Decades have passed. The Cadillacs have now been in the ground as art longer than they were on the road as cars. They are stripped to their battered frames, splattered in day-glo paint splooge, barely recognizable as automobiles. Yet standing in front of the cars you can’t deny that this is art in one form or another. It is a feat in itself to bury one car like this up to its windshield at such a weird angle. But to put down ten in a row at precisely the same angle is impressive and shows that the artist put a lot of time and effort into it. The piece is also something of a satirical comment on modern day consumer and automotive society. These cars are not cheap and burying ten of them like this sends a pretty strong message about how our society is built around disposable items and how the automobile for all its usefulness is reduced to a massive hunk of steel and rubber once it’s rendered useless. Today, Cadillac Ranch is more popular than ever. It's become a ritual site for those who travel The Mother Road. The smell of spray paint hits you from a hundred yards away; the sound of voices chattering in French, German, and UK English makes this place all the more interesting. I was here just after a downpour, and yet a steady procession of acolytes trudged through the ankle-deep mud to make their oblations. Many were barefoot, cheerfully slogging through the muck of livestock droppings and spray can trash, happy to be there.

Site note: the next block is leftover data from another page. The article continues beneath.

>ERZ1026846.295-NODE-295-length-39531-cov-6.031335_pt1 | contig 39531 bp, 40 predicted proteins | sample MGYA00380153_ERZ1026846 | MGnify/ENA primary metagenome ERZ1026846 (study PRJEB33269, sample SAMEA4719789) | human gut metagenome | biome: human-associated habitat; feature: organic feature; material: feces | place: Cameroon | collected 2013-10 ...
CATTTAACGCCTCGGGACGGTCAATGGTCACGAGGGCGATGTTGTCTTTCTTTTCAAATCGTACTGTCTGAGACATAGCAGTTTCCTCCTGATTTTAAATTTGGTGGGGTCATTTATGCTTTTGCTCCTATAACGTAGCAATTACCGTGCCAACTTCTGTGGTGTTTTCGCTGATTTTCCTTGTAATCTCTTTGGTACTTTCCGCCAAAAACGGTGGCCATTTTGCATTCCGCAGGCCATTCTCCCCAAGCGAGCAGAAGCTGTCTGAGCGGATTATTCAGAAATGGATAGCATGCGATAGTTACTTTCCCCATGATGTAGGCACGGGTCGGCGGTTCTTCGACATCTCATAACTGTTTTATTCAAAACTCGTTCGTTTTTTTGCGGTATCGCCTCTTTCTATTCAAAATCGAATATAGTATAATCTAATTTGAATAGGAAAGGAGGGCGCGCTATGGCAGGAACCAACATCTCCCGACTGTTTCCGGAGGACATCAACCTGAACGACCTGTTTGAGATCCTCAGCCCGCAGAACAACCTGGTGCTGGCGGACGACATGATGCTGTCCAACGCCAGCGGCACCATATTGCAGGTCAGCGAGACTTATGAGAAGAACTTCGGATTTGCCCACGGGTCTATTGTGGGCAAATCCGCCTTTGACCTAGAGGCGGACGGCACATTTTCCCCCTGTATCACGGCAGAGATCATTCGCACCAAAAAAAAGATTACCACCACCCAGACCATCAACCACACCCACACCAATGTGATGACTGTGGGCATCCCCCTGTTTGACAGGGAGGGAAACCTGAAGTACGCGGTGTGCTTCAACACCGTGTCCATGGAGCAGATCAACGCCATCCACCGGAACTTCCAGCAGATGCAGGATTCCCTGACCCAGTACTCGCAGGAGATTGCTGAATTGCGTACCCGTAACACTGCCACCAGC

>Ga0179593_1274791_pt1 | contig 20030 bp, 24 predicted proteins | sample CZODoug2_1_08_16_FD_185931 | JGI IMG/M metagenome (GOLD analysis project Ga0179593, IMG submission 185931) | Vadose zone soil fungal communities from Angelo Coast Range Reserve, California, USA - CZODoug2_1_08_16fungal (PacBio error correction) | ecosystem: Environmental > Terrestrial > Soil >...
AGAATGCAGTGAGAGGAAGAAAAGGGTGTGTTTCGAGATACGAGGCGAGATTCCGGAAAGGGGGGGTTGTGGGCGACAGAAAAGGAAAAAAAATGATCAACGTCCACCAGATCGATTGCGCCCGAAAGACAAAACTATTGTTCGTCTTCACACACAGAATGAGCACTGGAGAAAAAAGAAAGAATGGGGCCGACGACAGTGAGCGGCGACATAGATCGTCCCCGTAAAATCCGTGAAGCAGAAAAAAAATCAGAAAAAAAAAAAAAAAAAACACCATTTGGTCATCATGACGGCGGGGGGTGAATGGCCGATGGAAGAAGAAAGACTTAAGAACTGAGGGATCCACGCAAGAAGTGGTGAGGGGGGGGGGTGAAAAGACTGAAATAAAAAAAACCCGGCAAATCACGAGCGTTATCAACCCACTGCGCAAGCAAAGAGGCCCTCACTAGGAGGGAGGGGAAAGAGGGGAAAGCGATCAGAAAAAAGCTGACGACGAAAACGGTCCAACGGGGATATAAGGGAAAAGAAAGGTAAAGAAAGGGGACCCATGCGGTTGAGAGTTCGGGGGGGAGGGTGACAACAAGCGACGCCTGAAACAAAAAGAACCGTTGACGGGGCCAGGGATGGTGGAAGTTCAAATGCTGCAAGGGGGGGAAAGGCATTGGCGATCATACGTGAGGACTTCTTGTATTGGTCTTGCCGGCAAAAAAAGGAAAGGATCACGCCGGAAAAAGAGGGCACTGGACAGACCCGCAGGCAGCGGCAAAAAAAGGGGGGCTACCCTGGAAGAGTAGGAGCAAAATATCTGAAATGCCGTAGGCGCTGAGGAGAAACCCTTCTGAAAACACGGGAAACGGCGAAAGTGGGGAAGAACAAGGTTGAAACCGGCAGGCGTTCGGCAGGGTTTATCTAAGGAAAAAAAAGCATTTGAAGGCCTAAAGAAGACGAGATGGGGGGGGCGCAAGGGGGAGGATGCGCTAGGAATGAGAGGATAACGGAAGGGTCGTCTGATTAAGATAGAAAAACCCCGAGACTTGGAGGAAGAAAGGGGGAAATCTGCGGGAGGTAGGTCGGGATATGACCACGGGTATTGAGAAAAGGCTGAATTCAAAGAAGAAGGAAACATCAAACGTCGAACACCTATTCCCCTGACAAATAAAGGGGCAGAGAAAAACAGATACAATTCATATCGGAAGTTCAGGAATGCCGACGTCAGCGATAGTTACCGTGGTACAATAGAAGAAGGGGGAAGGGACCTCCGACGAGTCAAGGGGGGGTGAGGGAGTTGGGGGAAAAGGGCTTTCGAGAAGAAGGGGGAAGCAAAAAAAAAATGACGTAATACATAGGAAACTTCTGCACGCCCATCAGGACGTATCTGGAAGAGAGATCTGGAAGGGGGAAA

Tourists are always welcome at Cadillac Ranch. If you bring spray paint, make sure to also bring a camera. Because whatever you create at Cadillac Ranch will probably only last a few hours before it's created over by someone else.